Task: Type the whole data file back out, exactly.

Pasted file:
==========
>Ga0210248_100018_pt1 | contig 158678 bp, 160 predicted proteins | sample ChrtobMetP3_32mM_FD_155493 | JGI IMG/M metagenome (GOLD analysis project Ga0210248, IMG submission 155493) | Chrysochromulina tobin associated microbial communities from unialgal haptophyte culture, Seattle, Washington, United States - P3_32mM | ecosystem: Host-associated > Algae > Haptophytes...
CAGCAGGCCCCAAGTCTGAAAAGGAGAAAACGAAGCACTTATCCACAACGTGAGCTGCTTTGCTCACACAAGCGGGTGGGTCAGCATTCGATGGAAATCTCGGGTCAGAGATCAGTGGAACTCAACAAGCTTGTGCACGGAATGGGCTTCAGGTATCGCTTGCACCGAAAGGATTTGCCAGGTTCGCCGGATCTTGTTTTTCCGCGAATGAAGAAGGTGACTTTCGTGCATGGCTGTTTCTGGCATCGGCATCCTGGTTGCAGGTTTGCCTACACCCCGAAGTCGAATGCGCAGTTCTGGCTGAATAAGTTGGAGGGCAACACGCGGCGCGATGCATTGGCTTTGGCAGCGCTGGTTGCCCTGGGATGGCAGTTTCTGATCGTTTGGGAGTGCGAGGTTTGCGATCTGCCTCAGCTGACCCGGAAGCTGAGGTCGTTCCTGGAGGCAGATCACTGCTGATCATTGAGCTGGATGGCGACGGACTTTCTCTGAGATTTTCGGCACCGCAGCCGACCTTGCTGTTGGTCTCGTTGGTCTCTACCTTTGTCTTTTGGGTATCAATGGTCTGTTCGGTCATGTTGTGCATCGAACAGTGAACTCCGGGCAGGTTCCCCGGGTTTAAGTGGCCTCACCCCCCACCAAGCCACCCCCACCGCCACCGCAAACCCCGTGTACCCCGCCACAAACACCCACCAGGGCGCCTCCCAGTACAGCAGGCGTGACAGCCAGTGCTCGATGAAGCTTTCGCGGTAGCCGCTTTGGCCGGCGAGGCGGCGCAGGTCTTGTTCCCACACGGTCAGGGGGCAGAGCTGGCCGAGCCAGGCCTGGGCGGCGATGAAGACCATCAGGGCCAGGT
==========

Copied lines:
>Ga0210248_100018_pt1 | contig 158678 bp, 160 predicted proteins | sample ChrtobMetP3_32mM_FD_155493 | JGI IMG/M metagenome (GOLD analysis project Ga0210248, IMG submission 155493) | Chrysochromulina tobin associated microbial communities from unialgal haptophyte culture, Seattle, Washington, United States - P3_32mM | ecosystem: Host-associated > Algae > Haptophytes...
CAGCAGGCCCCAAGTCTGAAAAGGAGAAAACGAAGCACTTATCCACAACGTGAGCTGCTTTGCTCACACAAGCGGGTGGGTCAGCATTCGATGGAAATCTCGGGTCAGAGATCAGTGGAACTCAACAAGCTTGTGCACGGAATGGGCTTCAGGTATCGCTTGCACCGAAAGGATTTGCCAGGTTCGCCGGATCTTGTTTTTCCGCGAATGAAGAAGGTGACTTTCGTGCATGGCTGTTTCTGGCATCGGCATCCTGGTTGCAGGTTTGCCTACACCCCGAAGTCGAATGCGCAGTTCTGGCTGAATAAGTTGGAGGGCAACACGCGGCGCGATGCATTGGCTTTGGCAGCGCTGGTTGCCCTGGGATGGCAGTTTCTGATCGTTTGGGAGTGCGAGGTTTGCGATCTGCCTCAGCTGACCCGGAAGCTGAGGTCGTTCCTGGAGGCAGATCACTGCTGATCATTGAGCTGGATGGCGACGGACTTTCTCTGAGATTTTCGGCACCGCAGCCGACCTTGCTGTTGGTCTCGTTGGTCTCTACCTTTGTCTTTTGGGTATCAATGGTCTGTTCGGTCATGTTGTGCATCGAACAGTGAACTCCGGGCAGGTTCCCCGGGTTTAAGTGGCCTCACCCCCCACCAAGCCACCCCCACCGCCACCGCAAACCCCGTGTACCCCGCCACAAACACCCACCAGGGCGCCTCCCAGTACAGCAGGCGTGACAGCCAGTGCTCGATGAAGCTTTCGCGGTAGCCGCTTTGGCCGGCGAGGCGGCGCAGGTCTTGTTCCCACACGGTCAGGGGGCAGAGCTGGCCGAGCCAGGCCTGGGCGGCGATGAAGACCATCAGGGCCAGGT